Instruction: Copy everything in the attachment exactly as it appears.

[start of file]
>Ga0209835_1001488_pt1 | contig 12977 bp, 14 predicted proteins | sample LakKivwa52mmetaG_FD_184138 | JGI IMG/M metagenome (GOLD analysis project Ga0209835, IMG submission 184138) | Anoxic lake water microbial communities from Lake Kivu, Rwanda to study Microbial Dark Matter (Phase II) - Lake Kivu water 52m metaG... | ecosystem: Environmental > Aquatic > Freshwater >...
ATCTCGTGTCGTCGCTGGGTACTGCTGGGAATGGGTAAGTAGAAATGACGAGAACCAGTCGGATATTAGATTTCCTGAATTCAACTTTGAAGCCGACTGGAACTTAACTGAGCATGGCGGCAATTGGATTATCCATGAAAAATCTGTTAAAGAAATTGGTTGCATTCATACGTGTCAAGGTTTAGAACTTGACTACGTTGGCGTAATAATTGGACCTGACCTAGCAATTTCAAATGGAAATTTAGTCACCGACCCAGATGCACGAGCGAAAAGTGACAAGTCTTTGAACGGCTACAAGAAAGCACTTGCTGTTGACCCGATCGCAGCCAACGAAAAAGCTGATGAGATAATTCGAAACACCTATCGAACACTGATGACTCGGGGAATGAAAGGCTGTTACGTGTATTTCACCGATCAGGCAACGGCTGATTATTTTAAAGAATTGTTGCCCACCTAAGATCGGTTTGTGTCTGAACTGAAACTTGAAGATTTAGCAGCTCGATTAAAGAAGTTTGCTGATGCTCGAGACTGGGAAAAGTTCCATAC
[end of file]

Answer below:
>Ga0209835_1001488_pt1 | contig 12977 bp, 14 predicted proteins | sample LakKivwa52mmetaG_FD_184138 | JGI IMG/M metagenome (GOLD analysis project Ga0209835, IMG submission 184138) | Anoxic lake water microbial communities from Lake Kivu, Rwanda to study Microbial Dark Matter (Phase II) - Lake Kivu water 52m metaG... | ecosystem: Environmental > Aquatic > Freshwater >...
ATCTCGTGTCGTCGCTGGGTACTGCTGGGAATGGGTAAGTAGAAATGACGAGAACCAGTCGGATATTAGATTTCCTGAATTCAACTTTGAAGCCGACTGGAACTTAACTGAGCATGGCGGCAATTGGATTATCCATGAAAAATCTGTTAAAGAAATTGGTTGCATTCATACGTGTCAAGGTTTAGAACTTGACTACGTTGGCGTAATAATTGGACCTGACCTAGCAATTTCAAATGGAAATTTAGTCACCGACCCAGATGCACGAGCGAAAAGTGACAAGTCTTTGAACGGCTACAAGAAAGCACTTGCTGTTGACCCGATCGCAGCCAACGAAAAAGCTGATGAGATAATTCGAAACACCTATCGAACACTGATGACTCGGGGAATGAAAGGCTGTTACGTGTATTTCACCGATCAGGCAACGGCTGATTATTTTAAAGAATTGTTGCCCACCTAAGATCGGTTTGTGTCTGAACTGAAACTTGAAGATTTAGCAGCTCGATTAAAGAAGTTTGCTGATGCTCGAGACTGGGAAAAGTTCCATAC